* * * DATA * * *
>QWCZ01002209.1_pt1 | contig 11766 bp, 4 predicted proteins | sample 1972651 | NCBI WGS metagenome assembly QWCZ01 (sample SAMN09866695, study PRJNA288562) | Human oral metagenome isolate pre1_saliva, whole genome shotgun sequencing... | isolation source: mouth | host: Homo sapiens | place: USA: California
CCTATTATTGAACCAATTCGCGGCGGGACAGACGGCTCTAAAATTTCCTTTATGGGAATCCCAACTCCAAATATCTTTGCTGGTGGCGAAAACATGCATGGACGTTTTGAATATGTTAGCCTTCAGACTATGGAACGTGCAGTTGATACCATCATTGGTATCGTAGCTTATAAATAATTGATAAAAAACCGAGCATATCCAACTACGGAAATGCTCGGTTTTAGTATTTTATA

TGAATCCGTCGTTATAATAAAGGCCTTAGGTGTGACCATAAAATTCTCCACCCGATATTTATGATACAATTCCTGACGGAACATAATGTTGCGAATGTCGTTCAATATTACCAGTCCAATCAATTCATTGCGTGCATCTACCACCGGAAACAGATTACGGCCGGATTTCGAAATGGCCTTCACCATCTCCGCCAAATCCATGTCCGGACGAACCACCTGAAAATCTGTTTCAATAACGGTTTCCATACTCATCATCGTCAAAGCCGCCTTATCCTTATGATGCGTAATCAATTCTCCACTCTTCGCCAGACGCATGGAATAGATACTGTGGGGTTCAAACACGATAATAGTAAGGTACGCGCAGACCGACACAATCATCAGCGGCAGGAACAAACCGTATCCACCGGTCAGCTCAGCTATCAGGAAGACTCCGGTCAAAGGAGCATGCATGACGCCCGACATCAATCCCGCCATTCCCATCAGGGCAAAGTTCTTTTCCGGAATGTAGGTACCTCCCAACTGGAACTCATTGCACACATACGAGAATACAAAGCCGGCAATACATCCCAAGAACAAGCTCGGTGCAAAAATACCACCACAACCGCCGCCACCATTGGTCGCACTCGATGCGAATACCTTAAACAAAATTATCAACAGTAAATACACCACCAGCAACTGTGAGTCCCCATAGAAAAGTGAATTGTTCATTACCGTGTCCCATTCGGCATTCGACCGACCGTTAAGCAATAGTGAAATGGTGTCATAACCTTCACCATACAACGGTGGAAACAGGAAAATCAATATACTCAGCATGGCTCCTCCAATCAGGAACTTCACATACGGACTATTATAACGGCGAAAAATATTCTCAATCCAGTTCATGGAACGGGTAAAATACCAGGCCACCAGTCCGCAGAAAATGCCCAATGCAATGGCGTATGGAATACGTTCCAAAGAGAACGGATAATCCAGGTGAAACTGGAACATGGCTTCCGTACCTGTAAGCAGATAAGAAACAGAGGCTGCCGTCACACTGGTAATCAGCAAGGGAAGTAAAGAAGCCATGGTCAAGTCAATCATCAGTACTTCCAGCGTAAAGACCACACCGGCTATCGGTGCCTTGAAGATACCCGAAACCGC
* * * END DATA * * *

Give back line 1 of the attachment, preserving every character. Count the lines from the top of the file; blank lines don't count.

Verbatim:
>QWCZ01002209.1_pt1 | contig 11766 bp, 4 predicted proteins | sample 1972651 | NCBI WGS metagenome assembly QWCZ01 (sample SAMN09866695, study PRJNA288562) | Human oral metagenome isolate pre1_saliva, whole genome shotgun sequencing... | isolation source: mouth | host: Homo sapiens | place: USA: California